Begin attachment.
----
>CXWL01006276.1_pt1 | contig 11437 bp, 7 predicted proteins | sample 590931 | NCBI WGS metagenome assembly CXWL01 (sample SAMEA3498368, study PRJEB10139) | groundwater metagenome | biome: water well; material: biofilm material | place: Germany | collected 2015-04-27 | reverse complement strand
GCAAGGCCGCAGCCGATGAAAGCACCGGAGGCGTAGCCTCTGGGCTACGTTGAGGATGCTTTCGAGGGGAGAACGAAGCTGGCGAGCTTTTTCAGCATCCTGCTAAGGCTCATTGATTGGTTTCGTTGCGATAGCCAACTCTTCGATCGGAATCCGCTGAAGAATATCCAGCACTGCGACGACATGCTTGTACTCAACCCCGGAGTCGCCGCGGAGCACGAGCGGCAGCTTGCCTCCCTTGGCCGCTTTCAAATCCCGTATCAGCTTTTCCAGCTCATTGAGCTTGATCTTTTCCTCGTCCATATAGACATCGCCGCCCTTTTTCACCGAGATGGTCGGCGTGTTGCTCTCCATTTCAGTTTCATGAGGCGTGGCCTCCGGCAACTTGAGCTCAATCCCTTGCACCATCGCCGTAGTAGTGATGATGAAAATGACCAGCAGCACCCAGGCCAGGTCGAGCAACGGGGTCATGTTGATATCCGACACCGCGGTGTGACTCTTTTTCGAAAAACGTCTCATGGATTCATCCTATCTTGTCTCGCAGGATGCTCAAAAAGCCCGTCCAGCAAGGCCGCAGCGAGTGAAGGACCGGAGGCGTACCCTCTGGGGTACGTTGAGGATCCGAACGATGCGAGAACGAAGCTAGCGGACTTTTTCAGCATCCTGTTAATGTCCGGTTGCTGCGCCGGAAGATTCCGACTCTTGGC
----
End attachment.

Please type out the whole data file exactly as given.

>CXWL01006276.1_pt1 | contig 11437 bp, 7 predicted proteins | sample 590931 | NCBI WGS metagenome assembly CXWL01 (sample SAMEA3498368, study PRJEB10139) | groundwater metagenome | biome: water well; material: biofilm material | place: Germany | collected 2015-04-27 | reverse complement strand
GCAAGGCCGCAGCCGATGAAAGCACCGGAGGCGTAGCCTCTGGGCTACGTTGAGGATGCTTTCGAGGGGAGAACGAAGCTGGCGAGCTTTTTCAGCATCCTGCTAAGGCTCATTGATTGGTTTCGTTGCGATAGCCAACTCTTCGATCGGAATCCGCTGAAGAATATCCAGCACTGCGACGACATGCTTGTACTCAACCCCGGAGTCGCCGCGGAGCACGAGCGGCAGCTTGCCTCCCTTGGCCGCTTTCAAATCCCGTATCAGCTTTTCCAGCTCATTGAGCTTGATCTTTTCCTCGTCCATATAGACATCGCCGCCCTTTTTCACCGAGATGGTCGGCGTGTTGCTCTCCATTTCAGTTTCATGAGGCGTGGCCTCCGGCAACTTGAGCTCAATCCCTTGCACCATCGCCGTAGTAGTGATGATGAAAATGACCAGCAGCACCCAGGCCAGGTCGAGCAACGGGGTCATGTTGATATCCGACACCGCGGTGTGACTCTTTTTCGAAAAACGTCTCATGGATTCATCCTATCTTGTCTCGCAGGATGCTCAAAAAGCCCGTCCAGCAAGGCCGCAGCGAGTGAAGGACCGGAGGCGTACCCTCTGGGGTACGTTGAGGATCCGAACGATGCGAGAACGAAGCTAGCGGACTTTTTCAGCATCCTGTTAATGTCCGGTTGCTGCGCCGGAAGATTCCGACTCTTGGC